Before this discussion is over I think that parliament and the people of Canada deserve a statement from the Prime Minister speaking on behalf of the government in order to clear up some of the doubts and misunderstandings which are developing over this question. I am not going to repeat at this time what I have had to say before on the subject of a free trade area. My views have been expressed in the house and I am prepared to stand by them. I think there are some very distinct advantages to be gained by Canada in accepting that proposal and if there have been any misunderstandings about the matter in my opinion it is due entirely to the fact that the government has failed to make its policies known and to place its views before parliament.
I think one misunderstanding has been created by the impression that has been left in the country that the acceptance of such a proposal would mean the complete wiping out immediately of all tariffs between the two countries, and from that point of view there are certain industries and certain groups which, of course, are apprehensive. As a matter of fact, that was not the proposal at all. The proposal was a most reasonable one. It was that we begin now to sit down around the table and try to find out how to extend the free list already in effect between the two countries. The proposal
was that this should be done step by step over a period of years and that we should try to see how we could reduce trade barriers so as to make the exchange of goods between the United Kingdom and Canada flow more freely with the objective or the ideal, if you wish to call it that, that in the end over a period of 10, 15 or more years we will arrive at a position where the two nations can trade freely, which is the only natural state of affairs that should exist between such countries within the commonwealth as Great Britain and Canada.
In my opinion, what the government has been doing so far in that respect has been very disappointing. The Minister of Finance (Mr. Fleming), since he became the head of that department has been busily referring certain tariff items to the tariff board. Almost every second or third day we receive in the mail a new list of items which have been referred to the tariff board.
Many of these items are items which have to do with tariffs against British-made goods. We know from experience what that means. Any time the Minister of Finance refers a tariff item to the tariff board it is for but one purpose and that is to get a recommendation to justify increase in certain tariffs. The minister will argue that it could, in some instances, mean decreasing certain tariffs also. Theoretically he would be right. However, we know that over the period of the last 10 or 15 years any time the Minister of Finance has referred certain tariff items to the tariff board it has been for the purpose of getting a recommendation in order to justify an increase in these tariff items.
As a matter of fact it seems to me quite clear now that this government instead of moving in the direction of freer trade between Great Britain and Canada is actually moving in the direction of a more restricted trade policy. In other words, we have the very opposite of what the Prime Minister advocated during the election campaign. From that point of view, this whole question of the trade mission looks a little bit ridiculous. Here we are going to the trouble and expense of sending a group of people over to the United Kingdom to induce the producers of manufactured articles in that country to find a market for their goods in Canada, creating the impression that we are willing and anxious to have their goods brought to Canada and exhibited to the Canadian consumer. On the other hand, the Minister of Finance is busily finding ways and means by which he can further restrict that trade, by which he can place higher trade barriers against the trade between the two countries. In other words, he is trying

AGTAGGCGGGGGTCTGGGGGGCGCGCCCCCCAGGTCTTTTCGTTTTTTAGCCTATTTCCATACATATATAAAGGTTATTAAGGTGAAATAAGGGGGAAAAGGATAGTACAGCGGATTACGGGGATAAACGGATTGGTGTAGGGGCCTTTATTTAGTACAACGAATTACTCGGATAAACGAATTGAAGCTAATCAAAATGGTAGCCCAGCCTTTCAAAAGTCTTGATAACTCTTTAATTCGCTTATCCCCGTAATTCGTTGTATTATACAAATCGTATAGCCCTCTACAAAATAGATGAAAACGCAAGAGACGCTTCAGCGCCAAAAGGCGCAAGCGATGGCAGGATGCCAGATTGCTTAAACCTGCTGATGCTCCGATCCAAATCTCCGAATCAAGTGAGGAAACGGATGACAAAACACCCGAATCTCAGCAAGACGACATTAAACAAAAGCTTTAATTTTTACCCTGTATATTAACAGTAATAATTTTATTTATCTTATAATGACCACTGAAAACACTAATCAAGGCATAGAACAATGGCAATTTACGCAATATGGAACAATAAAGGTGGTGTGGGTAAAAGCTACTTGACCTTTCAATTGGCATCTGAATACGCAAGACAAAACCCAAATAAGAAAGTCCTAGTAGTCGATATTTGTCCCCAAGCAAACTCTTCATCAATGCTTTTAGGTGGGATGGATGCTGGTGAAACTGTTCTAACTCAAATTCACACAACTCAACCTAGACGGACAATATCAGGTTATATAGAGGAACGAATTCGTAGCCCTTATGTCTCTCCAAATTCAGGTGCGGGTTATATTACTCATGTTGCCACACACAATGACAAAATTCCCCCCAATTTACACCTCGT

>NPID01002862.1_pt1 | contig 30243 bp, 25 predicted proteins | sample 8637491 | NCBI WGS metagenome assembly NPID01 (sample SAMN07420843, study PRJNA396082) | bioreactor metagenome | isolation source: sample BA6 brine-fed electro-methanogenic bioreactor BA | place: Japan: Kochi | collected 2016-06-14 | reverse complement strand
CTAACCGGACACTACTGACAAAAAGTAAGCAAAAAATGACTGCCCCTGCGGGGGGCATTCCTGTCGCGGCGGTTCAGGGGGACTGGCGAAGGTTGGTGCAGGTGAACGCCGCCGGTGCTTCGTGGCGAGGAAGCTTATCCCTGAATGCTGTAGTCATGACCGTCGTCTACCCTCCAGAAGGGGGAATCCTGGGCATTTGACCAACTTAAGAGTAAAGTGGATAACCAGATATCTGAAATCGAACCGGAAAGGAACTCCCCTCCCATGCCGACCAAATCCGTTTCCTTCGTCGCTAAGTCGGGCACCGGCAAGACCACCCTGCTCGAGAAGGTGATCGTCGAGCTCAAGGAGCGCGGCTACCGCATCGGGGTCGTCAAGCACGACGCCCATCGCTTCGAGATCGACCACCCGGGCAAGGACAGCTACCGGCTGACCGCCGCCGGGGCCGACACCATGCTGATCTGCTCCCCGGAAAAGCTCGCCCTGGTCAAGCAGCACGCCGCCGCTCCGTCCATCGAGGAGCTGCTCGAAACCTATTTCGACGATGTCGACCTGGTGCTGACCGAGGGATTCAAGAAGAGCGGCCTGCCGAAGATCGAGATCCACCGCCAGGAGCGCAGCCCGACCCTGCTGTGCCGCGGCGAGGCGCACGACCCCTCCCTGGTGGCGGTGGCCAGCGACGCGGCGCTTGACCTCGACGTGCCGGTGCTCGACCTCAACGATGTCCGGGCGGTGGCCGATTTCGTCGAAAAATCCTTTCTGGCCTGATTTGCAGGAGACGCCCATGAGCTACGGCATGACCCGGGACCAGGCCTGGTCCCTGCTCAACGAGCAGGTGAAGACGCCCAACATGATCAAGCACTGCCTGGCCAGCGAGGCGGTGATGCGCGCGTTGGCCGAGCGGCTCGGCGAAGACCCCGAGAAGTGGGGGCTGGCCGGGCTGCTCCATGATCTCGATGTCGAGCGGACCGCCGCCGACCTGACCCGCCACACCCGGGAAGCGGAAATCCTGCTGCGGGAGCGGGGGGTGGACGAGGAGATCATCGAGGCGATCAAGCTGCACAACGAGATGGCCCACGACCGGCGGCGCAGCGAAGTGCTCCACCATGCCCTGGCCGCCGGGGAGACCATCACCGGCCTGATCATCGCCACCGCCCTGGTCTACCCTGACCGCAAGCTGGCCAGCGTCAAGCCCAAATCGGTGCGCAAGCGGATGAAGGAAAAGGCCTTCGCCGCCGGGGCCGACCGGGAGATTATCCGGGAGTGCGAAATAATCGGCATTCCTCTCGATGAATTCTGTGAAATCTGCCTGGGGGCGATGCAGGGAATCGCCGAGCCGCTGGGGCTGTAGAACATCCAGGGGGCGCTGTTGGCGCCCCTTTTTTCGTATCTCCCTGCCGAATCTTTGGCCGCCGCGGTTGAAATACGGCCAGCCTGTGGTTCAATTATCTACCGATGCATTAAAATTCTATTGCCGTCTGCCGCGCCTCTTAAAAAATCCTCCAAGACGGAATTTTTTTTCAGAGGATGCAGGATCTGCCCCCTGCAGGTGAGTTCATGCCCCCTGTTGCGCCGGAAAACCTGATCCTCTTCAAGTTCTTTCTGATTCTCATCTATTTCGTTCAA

to find the means by which he can stop British-made goods from being sold in Canada.
Surely it is time that the government made its policy known. If they are going to follow restrictive trade practices, if they feel they do not want British-made goods sold in Canada because they constitute competition for certain industries in which the government is interested or which they feel require protection, let them say so. Let them stop kidding the people of Canada. Let them stop kidding the people of the United Kingdom. If, on the other hand, they really mean business when they talk about freer trade between this country and the United Kingdom, let them take some practical steps to indicate that they really mean business. The first practical step could have been taken as early as last September or October, and that would have been to indicate they were interested in the British proposal for a free trade area; that they were prepared to sit down with representatives of the British government to try to find ways and means by which some tariff barriers between the two countries could be removed and in that way improve trade between the two countries. They could also make it quite clear that they are not going to do anything from now on to increase tariff barriers against British goods.